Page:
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Approach to A child with cervical lymphadenopathy Professor Pushpa Raj Sharma Department of Child Health Institute of Medicine.

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Presentation on theme: "Approach to A child with cervical lymphadenopathy Professor Pushpa Raj Sharma Department of Child Health Institute of Medicine."— Presentation transcript:

1 Approach to A child with cervical lymphadenopathy Professor Pushpa Raj Sharma Department of Child Health Institute of Medicine

2 Location of enlarged nodes The horizontal nodes are positioned at the junction of the head with the neck The vertical nodes drain the deep structures of the head and neck

3 Approach to a child with lymphadenopathy Infective Tender (not in tuberculosis) Acute onset Evidence of infection in drainage area Soft/fluctuant Local Non-infective Non tender Chronic onset Evidence of systemic manifestation Firm/hard Generalized

4 Bacterial Common infectious causes: Bacterial Group A streptococcus Mycobacteria: typical and atypical Anaerobic bacteria Diphtheria Brucellosis Actinomycetes Gram –ve enterios

5 Viral Common infectious causes: Viral Epstein-Barr virus Herpes simplex Measles Mumps Coxsackie Adenovirus HIV Rubella

6 Fungal / *Parasitic Common infectious causes: Fungal / *Parasitic Aspergillosis Candida Cryptococcus Histoplasmosis Coccidioidomycosis Sporotrichosis Blastomycosis Toxoplasmosis*

7 Malignancy Common Non Infectious Causes: Malignancy Hodgkin’s/Non-Hodgkin’s Lymphoma Leukaemia Neuroblastoma Thyroid tumours Metastatic Rhabdomyosarcoma

8 Common Other Causes: Kawasaki Disease Immunodeficiency diseases Autoimmune disease (SLE, Still’s disease) Castleman disease Histiocytosis X Serum sickness Sarcoidosis

9 Mimicking Lymphadenopathy: Branchial cleft cyst Cystic hygroma Thyroglossal duct cyst Epidermoid cyst Sternocleidomastoid tumor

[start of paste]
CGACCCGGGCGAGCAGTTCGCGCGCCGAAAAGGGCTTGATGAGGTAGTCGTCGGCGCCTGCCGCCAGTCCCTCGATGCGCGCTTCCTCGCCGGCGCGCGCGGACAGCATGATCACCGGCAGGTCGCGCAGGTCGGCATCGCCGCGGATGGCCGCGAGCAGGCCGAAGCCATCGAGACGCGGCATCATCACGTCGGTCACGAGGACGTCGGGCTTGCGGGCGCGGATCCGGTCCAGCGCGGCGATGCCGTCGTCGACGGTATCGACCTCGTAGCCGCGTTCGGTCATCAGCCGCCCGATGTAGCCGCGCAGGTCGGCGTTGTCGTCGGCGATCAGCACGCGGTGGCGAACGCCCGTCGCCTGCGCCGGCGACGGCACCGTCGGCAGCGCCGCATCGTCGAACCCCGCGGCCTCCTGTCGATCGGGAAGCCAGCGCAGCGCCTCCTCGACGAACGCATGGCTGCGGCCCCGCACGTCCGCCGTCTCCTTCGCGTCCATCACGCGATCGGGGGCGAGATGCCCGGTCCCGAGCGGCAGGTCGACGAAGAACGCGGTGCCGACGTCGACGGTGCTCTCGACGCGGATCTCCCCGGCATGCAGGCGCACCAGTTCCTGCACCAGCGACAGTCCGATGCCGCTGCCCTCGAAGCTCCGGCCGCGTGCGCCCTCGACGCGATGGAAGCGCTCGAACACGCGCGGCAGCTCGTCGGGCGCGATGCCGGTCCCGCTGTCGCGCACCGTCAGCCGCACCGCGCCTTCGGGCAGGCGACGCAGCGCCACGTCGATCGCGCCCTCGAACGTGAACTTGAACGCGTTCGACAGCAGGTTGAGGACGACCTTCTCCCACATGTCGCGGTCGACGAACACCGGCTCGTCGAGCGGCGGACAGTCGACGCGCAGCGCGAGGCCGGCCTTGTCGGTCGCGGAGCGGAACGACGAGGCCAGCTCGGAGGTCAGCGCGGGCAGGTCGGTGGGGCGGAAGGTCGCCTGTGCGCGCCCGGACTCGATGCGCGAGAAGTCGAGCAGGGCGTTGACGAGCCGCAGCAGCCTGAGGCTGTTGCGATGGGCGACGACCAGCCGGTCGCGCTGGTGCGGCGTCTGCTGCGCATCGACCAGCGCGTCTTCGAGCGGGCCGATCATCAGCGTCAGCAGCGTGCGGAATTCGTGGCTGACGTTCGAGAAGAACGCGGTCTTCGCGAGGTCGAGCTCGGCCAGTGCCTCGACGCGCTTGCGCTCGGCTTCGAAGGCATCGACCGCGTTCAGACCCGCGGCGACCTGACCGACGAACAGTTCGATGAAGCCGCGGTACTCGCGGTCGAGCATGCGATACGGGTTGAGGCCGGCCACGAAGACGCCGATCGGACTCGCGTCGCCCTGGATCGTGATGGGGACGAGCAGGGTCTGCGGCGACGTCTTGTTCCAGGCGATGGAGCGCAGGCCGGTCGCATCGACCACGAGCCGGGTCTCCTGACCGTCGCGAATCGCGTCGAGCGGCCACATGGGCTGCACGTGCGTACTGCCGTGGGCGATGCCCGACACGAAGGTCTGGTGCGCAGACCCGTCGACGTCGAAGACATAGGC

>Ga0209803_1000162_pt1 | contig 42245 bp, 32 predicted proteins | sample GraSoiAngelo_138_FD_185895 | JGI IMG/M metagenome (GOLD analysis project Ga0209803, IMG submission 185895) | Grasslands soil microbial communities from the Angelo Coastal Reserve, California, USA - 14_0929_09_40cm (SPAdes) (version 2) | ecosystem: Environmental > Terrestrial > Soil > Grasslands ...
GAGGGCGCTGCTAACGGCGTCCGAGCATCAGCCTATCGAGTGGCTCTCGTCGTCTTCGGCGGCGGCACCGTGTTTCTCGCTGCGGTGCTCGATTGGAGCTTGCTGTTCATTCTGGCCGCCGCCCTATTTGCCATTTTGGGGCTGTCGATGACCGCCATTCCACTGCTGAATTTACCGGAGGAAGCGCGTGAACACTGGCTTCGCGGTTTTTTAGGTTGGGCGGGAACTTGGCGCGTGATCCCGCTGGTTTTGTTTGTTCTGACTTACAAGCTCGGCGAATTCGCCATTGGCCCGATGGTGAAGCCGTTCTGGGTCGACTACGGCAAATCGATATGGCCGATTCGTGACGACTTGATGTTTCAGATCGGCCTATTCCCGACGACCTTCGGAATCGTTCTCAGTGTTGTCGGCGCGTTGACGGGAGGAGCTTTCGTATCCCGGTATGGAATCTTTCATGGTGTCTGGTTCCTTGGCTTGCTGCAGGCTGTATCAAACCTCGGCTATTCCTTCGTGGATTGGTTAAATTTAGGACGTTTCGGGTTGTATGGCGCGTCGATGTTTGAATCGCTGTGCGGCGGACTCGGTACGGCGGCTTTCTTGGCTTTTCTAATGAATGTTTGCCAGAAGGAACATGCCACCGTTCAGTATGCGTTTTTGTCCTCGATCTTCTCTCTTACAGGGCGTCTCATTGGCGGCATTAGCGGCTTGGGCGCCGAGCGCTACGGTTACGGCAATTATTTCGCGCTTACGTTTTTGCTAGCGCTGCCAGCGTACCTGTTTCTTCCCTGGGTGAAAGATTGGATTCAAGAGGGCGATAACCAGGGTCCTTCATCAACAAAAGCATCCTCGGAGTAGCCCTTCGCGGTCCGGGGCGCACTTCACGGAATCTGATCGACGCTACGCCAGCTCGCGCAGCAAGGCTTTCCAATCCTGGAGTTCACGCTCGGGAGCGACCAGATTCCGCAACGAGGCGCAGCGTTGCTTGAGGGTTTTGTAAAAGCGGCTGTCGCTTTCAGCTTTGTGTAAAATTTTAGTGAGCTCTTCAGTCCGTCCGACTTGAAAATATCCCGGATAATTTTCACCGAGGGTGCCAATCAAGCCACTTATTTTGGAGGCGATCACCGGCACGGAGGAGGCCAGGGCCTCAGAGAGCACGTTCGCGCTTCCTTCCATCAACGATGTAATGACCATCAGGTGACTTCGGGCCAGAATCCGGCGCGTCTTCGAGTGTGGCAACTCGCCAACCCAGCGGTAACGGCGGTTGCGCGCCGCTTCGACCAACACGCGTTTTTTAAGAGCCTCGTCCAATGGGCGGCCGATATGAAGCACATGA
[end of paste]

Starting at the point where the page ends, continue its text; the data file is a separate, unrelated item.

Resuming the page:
10 CASE PRESENTATION 10 year old; Male from Ramechap Swelling in the neck 5 months Fever for one month Weight: 15 Kg; Height: 113 cms Physical Exam – Multiple lymph nodes in the neck; vertical and horizontal; non tender; mobile; other: unremarkable

11 This case Non tender Chronic onset No evidence of fungal disease No evidence of autoimmune disease Possible diagnosis: Tubercular Malignancy Sarcoidosis

12 Investigations Had a routine CXR Blood: WBC: 7,000/cmm; N: 72%; L: 28%; Hb: 8.4gm%. Mediastinal mass: a. Malignancy Mediastinal mass: a. Malignancy b. Tubercular c. Sarcoidosis

13 Mediastinal Mass Mediastinum- Region between the pleural sacs Tumors arise from anterior, middle & posterior compartments

14 Extent of Mediastinum Anterior - sternum anteriorly to pericardium & brachiocephalic vessels posteriorly Middle - between the anterior & posterior compartments Posterior - pericardium & trachea anteriorly to vertebral column posteriorly

15 Anterior Mediastinum: Contents Thymus Anterior mediastinal lymph nodes Internal mammary A & V Pericardial fat

16 Middle Mediastinum: Contents Heart & Pericardium, ascending aorta & arch of aorta, vena cavae, brachiocephalic A &V, phrenic nerve trachea, main stem bronchi & contiguous lymph nodes Pulmonary A & V

17 Posterior Mediastinum: Contents Descending thoracic aorta Esophagus Thoracic duct Azygos & hemiazygos vein Posterior group of mediastinal nodes Sympathetic trunk & intercostal nerves

18 Origins of Mediastinal Mass Developmental Neoplastic Infectious Traumatic Cardiovascular disorders

19 Anterior Mediastinal Masses: Thymoma Teratoma Thyromegaly Lymphoma Lipoma, Fibroma - rare

20 Middle Mediastinal Masses: Aneurysms - aorta, innominate artery, enlarged pulmonary artery Lymphadenopathy secondary to carcinoma / metastasis / granulomatosis Cysts - enteric, bronchogenic, pleuropericardial Dilated azygos, hemiazygos veins Hernia of Foramen of Morgagni

21 Posterior Mediastinal Masses: Neurogenic tumors Meningo-myelocele, meningocele Esophageal - tumor, cyst, diverticula Hiatus hernia Hernia of Foramen of Bochdalek Thoracic spine disease, Extramedullary hematopoiesis

22 DIAGNOSTIC APPROACH Imaging - CT, MRI, Radionuclide study, Tissue sampling - Mediastinoscopy, Thoracoscopy, Needle aspiration, Open Biopsy Barium study for hernia, achalasia, diverticula I-131 for intrathoracic goiter

23 DIAGNOSTIC APPROACH Mediastinoscopy or anterior mediastinotomy can definitively diagnose anterior & middle mediastinal masses Video assisted thoracoscopy plays an important role in diagnosis

24 TREATMENT & PROGNOSIS Dictated by the etio-pathology of the mass

25 This case Nospecific- no pressure effect of mass sorrounding structures Chronic onset with fever and loss of weight mass detected on CXR Physical findings : cervical lymphadenopathy; fever; loss of weight. 50% mediastinal masses are malignant in children

26 Histopathology of the lymph node showing caseating necrosis and Langhans’ type giant cells (arrow).

27 This case: Non tender cervical lymph node Apyrexial CXR: mass in the anterior mediastinum Lungs normal Biopsy of cervical lymphnode suggestive of tuberculosis

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